KGB spy shares details of his escape to Britain in 1985

Oleg GordievskyA Soviet double spy, who secretly defected to Britain 30 years ago this month, has revealed for the first time the details of his exfiltration by British intelligence in 1985. Oleg Gordievsky was one of the highest Soviet intelligence defectors to the West in the closing stages of the Cold War. He joined the Soviet KGB in 1963, eventually reaching the rank of colonel. But in the 1960s, while serving in the Soviet embassy in Copenhagen, Denmark, Gordievsky began feeling disillusioned about the Soviet system. His doubts were reinforced by the Soviet invasion of Czechoslovakia in 1968. It was soon afterwards that he made the decision to contact British intelligence.

Cautiously, Britain’s Secret Intelligence Service (known as MI6) communicated with Gordievsky, and in 1974 he secretly became an agent-in-place for the United Kingdom. Eight years later, in 1982, Gordievsky was promoted to KGB rezident (chief of station) in London. While there, he frequently made contact with his MI6 handlers, giving them highly coveted information on Soviet nuclear strategy, among other things. He is credited with informing London of Mikhail Gorbachev’s imminent ascendency to the premiership of the Soviet Union, long before he was seen by Western intelligence as a viable candidate to lead the country.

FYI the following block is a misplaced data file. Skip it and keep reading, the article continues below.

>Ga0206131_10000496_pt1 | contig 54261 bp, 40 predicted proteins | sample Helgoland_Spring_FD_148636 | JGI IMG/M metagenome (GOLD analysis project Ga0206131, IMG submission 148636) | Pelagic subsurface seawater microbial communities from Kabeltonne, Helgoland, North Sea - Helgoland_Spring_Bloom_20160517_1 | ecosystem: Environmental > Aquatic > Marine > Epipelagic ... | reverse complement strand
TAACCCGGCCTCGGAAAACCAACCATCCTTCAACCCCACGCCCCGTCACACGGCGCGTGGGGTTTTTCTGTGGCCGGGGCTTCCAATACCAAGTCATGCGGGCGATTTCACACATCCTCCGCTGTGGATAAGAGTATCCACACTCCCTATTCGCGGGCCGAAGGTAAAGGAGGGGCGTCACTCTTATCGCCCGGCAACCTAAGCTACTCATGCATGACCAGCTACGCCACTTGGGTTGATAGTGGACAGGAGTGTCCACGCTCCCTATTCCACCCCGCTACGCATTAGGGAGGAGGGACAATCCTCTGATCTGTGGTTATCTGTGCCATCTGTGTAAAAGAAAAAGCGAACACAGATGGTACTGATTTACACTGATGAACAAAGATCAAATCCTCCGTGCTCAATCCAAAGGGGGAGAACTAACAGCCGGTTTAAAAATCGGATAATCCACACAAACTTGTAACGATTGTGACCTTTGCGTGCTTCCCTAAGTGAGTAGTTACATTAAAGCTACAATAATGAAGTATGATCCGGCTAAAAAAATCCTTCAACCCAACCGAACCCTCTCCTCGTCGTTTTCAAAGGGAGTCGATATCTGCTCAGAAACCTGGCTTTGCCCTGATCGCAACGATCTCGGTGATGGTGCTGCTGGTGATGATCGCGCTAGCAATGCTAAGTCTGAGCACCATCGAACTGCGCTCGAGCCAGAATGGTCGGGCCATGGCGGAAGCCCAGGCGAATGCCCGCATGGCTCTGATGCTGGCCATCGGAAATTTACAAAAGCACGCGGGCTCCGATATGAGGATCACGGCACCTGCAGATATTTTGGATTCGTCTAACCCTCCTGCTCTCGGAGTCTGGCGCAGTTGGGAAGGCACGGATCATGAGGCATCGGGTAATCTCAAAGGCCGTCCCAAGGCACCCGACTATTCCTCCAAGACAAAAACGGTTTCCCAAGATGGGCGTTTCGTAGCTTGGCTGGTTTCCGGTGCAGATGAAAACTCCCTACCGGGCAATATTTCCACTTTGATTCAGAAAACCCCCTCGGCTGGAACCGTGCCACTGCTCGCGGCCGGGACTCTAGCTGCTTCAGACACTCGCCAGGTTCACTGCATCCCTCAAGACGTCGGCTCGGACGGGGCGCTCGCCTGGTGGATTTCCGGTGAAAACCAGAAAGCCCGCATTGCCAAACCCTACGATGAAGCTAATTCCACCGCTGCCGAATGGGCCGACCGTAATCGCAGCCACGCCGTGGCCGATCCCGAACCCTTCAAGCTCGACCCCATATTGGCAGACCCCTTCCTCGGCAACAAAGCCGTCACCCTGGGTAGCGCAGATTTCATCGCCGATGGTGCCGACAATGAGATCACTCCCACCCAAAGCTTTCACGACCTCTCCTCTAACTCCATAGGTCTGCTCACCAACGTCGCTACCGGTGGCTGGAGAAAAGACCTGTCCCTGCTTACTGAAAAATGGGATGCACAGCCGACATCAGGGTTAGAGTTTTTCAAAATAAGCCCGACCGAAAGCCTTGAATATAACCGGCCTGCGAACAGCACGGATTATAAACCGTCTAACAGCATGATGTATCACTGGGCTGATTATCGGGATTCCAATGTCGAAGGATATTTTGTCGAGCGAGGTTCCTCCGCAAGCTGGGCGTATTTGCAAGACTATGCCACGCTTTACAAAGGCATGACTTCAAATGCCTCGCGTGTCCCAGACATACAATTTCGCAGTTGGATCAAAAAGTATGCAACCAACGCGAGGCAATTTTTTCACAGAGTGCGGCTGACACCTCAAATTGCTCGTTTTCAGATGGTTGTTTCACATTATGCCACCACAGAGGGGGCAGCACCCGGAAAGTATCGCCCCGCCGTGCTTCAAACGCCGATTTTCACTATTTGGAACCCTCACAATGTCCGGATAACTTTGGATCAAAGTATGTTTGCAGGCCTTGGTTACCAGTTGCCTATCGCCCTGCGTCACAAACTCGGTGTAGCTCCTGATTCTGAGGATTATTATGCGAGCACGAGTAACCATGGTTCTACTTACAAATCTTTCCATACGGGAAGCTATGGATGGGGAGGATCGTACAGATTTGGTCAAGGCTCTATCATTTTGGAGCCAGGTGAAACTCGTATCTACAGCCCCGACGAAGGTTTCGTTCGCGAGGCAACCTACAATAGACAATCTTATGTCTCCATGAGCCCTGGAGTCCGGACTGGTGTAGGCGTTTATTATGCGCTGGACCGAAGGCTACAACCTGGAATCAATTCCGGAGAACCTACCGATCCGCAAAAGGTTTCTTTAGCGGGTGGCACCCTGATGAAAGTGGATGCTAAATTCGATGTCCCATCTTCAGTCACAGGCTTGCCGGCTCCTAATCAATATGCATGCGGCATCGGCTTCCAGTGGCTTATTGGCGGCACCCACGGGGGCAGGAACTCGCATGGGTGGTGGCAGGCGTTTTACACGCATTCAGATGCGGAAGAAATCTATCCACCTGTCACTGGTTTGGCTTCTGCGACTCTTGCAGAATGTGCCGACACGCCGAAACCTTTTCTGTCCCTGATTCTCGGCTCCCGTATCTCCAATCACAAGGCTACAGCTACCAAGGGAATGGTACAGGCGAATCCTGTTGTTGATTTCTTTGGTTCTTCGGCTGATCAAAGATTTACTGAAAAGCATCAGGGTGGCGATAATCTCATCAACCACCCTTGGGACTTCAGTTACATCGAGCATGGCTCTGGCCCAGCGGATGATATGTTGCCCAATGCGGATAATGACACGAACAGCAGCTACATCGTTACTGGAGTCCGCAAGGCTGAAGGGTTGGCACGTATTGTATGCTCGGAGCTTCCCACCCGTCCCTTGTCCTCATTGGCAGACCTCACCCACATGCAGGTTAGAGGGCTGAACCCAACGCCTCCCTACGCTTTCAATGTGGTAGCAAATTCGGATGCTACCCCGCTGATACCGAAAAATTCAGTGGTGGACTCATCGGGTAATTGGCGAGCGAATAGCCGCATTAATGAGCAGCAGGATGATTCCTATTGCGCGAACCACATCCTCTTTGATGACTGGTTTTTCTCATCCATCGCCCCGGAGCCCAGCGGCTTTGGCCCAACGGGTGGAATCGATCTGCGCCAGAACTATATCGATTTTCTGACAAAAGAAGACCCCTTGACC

But in May of 1985, Gordievsky was suddenly recalled to Moscow, where he was detained by the KGB. He was promptly taken to a KGB safe house in the outskirts of Moscow and interrogated for five hours, before being temporarily released pending further questioning. Remarkably, however, Gordievsky managed to escape his KGB surveillance and reappear in Britain less than a week later. How did this happen? On Sunday, the former double spy gave a rare rare interview to The Times, in which he revealed for the first time the details of his escape to London. He told The Times’ Ben Macintyre that he was smuggled out of the USSR by MI6 as part of Operation PIMLICO. PIMLICO was an emergency exfiltration operation that had been put in place by MI6 long before Gordievsky requested its activation in May of 1985.